Millennium Bridge causes a lot of neck strain in the capital. Crossing over to the southern bank of the Thames is the Tate Modern; heading over to the City is the staggering stature of St. Paul’s Cathedral. Awing as these two sites may be, their locales are pitiful and barren: banks in one district and derelict apartment-hotels that resemble a post-apocalyptic Dubai in the other.
Going unsurprisingly unnoticed is restaurant Northbank. A cursory glance would deceive passersby that this is one of the City’s many faux-fancy venues. In reality, the Northbank’s fine dining experience is thoroughly Cornish. Appropriately sharing a segment of the River (on opposite sides) with the Globe Theatre, Northbank has a quaint character and promising, provincial-sounding menu.
The crabs are couriered from the owner from the Cornish coast. His dog Veronica wanders freely around as if in a traditional country pub. Even more impressive among the duck ravioli and pickled cauliflowers that accompanying a Hog’s Pudding is the dizzying range of spirits stocked behind the bar. The pride of the fermented wonderland is Mead, courtesy of The Cornish Mead Company. Medieval tipple of choice, Mead is honey transformed into a sweet sipping drink.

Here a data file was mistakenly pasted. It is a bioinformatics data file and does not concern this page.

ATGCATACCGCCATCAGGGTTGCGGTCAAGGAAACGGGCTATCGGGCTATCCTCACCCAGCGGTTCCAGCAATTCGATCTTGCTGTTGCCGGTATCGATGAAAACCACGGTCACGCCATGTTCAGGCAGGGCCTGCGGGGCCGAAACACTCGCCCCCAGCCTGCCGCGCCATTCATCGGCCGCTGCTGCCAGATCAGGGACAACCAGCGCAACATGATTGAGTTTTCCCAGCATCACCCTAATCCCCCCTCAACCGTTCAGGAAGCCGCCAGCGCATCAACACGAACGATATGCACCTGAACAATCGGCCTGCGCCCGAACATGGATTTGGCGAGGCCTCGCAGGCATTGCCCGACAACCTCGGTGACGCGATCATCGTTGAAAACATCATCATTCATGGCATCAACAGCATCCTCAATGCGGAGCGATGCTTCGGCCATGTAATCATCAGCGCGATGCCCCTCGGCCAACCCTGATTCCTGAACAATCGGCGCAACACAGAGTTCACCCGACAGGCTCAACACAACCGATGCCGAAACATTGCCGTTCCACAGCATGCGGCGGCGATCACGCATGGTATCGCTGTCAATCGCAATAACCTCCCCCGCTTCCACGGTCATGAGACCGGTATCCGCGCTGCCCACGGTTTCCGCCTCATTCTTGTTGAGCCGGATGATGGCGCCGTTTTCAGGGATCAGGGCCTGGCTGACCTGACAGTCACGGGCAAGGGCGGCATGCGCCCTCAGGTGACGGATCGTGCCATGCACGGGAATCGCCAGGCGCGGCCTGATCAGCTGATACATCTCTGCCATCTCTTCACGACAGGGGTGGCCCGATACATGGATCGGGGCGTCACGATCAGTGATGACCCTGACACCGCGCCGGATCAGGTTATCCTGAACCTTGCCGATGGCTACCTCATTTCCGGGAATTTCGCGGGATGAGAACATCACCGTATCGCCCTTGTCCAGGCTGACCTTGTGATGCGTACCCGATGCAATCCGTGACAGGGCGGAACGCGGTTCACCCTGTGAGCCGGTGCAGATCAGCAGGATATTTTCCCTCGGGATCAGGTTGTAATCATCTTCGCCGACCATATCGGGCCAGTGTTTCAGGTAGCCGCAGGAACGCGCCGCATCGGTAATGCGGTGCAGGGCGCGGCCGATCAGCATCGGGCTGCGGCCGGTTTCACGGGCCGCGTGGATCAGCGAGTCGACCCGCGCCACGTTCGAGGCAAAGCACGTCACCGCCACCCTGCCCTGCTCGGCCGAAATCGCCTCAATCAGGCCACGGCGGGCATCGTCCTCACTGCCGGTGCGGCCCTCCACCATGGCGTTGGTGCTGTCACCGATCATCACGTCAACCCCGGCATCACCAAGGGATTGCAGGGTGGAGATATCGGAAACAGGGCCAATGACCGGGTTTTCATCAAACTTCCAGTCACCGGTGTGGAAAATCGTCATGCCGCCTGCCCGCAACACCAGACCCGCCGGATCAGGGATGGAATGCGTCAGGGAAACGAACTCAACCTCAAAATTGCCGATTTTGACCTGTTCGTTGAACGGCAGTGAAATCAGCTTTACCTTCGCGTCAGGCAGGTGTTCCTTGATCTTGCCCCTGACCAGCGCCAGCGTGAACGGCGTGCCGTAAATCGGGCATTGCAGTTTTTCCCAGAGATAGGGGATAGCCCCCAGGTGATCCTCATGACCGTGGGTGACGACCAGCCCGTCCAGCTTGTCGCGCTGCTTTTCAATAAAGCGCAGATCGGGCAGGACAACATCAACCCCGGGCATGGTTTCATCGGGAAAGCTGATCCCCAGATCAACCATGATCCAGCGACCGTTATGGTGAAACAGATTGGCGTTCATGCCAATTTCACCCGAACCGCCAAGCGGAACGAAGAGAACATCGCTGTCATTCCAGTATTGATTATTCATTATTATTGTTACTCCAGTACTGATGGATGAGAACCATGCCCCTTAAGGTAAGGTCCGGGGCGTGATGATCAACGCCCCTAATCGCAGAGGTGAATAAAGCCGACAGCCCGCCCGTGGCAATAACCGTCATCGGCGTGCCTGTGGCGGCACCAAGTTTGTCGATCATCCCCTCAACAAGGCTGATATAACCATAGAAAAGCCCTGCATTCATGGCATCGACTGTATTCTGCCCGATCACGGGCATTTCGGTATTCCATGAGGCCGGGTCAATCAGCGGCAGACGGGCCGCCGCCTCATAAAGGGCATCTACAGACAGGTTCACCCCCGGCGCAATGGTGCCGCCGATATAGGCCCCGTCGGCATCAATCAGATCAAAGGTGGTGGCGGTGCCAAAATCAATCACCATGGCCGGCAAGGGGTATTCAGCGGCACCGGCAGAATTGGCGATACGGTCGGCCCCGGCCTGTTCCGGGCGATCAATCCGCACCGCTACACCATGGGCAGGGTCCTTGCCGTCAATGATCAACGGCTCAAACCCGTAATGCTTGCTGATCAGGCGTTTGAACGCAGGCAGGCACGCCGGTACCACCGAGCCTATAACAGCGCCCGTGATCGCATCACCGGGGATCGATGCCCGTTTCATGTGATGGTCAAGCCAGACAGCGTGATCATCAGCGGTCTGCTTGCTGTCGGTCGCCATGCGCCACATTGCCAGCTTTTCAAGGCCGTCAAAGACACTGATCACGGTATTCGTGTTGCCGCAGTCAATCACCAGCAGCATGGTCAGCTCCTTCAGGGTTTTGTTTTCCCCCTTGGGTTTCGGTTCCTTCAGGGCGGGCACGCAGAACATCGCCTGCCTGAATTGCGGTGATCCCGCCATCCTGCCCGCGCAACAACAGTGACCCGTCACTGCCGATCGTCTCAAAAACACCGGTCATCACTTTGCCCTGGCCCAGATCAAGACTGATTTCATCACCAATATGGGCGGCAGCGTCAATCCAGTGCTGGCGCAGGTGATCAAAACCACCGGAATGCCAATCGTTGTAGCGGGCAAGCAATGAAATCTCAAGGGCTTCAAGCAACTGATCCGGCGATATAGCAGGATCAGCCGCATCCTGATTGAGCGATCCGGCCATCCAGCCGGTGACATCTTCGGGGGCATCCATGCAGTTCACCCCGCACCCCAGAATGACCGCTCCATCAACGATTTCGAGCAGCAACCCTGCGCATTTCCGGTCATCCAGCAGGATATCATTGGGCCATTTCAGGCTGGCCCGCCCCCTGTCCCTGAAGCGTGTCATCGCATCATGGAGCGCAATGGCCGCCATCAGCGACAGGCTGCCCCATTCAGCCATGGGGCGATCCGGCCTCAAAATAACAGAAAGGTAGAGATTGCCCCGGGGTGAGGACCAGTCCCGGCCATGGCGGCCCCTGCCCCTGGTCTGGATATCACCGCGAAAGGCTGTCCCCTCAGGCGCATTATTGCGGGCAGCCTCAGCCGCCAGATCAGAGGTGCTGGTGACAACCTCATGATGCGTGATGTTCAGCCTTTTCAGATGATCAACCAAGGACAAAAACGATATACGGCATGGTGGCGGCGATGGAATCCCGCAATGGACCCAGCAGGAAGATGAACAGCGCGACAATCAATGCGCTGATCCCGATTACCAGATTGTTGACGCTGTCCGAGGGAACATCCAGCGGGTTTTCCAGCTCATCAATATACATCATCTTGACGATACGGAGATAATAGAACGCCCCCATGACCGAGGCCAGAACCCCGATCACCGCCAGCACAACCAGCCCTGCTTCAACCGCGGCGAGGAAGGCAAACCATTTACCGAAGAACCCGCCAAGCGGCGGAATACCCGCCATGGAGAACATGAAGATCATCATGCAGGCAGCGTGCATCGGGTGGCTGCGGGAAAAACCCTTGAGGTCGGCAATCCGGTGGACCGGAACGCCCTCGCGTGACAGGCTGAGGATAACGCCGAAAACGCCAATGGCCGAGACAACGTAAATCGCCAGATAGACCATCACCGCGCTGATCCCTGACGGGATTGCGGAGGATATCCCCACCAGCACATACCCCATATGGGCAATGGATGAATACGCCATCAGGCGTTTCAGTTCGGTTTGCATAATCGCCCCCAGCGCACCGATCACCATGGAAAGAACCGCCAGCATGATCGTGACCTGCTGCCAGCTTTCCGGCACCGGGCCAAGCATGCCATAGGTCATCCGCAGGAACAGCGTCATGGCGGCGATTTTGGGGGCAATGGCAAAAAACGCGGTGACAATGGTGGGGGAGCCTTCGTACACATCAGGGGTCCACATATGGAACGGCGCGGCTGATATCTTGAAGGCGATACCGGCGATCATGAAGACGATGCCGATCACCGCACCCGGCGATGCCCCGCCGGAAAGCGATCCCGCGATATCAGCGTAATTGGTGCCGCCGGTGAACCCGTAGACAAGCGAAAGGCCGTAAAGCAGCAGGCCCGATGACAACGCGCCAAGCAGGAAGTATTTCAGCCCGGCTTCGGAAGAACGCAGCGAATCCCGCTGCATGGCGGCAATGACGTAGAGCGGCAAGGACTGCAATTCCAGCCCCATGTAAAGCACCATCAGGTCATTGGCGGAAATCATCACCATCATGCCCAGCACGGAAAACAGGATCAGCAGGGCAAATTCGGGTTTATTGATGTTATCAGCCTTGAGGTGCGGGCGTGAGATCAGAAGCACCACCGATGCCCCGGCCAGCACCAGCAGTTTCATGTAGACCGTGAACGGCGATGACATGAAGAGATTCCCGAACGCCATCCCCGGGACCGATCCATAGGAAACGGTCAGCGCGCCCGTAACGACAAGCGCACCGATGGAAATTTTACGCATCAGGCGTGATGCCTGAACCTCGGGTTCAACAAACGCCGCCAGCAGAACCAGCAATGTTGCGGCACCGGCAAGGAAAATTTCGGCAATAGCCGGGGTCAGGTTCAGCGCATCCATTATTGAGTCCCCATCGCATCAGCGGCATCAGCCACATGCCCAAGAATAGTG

Being one of the few Mead-stockists in London (mead incidentally isn’t even made in any London brewery) the relationship between the family-run brewers and Northbank has birthed Mead Mondays, beginning the 22nd of April. At Mead Mondays, guests can try a Mead cocktail and small plate for £10. Cocktails complement the Meads fruity composition with mixes including Honey Mead Rise Ã¢â‚¬â€œ a refreshing drink with Wyborowa Vodka, Riesling, Lemon and Thyme; other drinks include a Cherry Caipirinha. As the weather finally begins to relent and allow outside recreation, the outside terrace is a perfect spot to sup a variety of mead based drinks.
Nestled between the overarching St. Paul’s, the Shard, Tate and legendary Globe, the Northbank is undiscovered, but certainly shouldn’t be overshadowed.